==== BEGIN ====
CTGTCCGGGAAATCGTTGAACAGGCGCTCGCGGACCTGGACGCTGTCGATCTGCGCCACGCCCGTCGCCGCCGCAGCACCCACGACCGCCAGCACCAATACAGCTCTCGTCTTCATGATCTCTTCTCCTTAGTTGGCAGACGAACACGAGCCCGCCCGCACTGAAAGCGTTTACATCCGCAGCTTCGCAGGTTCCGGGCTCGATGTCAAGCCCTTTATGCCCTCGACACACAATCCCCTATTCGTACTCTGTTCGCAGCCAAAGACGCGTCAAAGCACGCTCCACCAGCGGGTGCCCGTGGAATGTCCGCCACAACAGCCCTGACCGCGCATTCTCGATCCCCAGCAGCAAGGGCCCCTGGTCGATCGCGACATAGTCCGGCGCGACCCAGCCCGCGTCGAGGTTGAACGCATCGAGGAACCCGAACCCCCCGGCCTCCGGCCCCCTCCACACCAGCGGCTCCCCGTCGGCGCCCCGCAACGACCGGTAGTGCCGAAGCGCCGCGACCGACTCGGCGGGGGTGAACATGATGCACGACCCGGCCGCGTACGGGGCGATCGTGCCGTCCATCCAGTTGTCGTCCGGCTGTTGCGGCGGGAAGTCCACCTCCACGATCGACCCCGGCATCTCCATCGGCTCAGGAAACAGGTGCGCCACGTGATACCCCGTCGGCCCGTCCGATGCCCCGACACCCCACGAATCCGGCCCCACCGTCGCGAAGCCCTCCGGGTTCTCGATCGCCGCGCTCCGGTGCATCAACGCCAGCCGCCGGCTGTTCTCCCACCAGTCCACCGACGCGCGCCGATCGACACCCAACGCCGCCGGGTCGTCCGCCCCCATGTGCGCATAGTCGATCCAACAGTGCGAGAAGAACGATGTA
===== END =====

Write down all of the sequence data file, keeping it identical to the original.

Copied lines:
CTGTCCGGGAAATCGTTGAACAGGCGCTCGCGGACCTGGACGCTGTCGATCTGCGCCACGCCCGTCGCCGCCGCAGCACCCACGACCGCCAGCACCAATACAGCTCTCGTCTTCATGATCTCTTCTCCTTAGTTGGCAGACGAACACGAGCCCGCCCGCACTGAAAGCGTTTACATCCGCAGCTTCGCAGGTTCCGGGCTCGATGTCAAGCCCTTTATGCCCTCGACACACAATCCCCTATTCGTACTCTGTTCGCAGCCAAAGACGCGTCAAAGCACGCTCCACCAGCGGGTGCCCGTGGAATGTCCGCCACAACAGCCCTGACCGCGCATTCTCGATCCCCAGCAGCAAGGGCCCCTGGTCGATCGCGACATAGTCCGGCGCGACCCAGCCCGCGTCGAGGTTGAACGCATCGAGGAACCCGAACCCCCCGGCCTCCGGCCCCCTCCACACCAGCGGCTCCCCGTCGGCGCCCCGCAACGACCGGTAGTGCCGAAGCGCCGCGACCGACTCGGCGGGGGTGAACATGATGCACGACCCGGCCGCGTACGGGGCGATCGTGCCGTCCATCCAGTTGTCGTCCGGCTGTTGCGGCGGGAAGTCCACCTCCACGATCGACCCCGGCATCTCCATCGGCTCAGGAAACAGGTGCGCCACGTGATACCCCGTCGGCCCGTCCGATGCCCCGACACCCCACGAATCCGGCCCCACCGTCGCGAAGCCCTCCGGGTTCTCGATCGCCGCGCTCCGGTGCATCAACGCCAGCCGCCGGCTGTTCTCCCACCAGTCCACCGACGCGCGCCGATCGACACCCAACGCCGCCGGGTCGTCCGCCCCCATGTGCGCATAGTCGATCCAACAGTGCGAGAAGAACGATGTA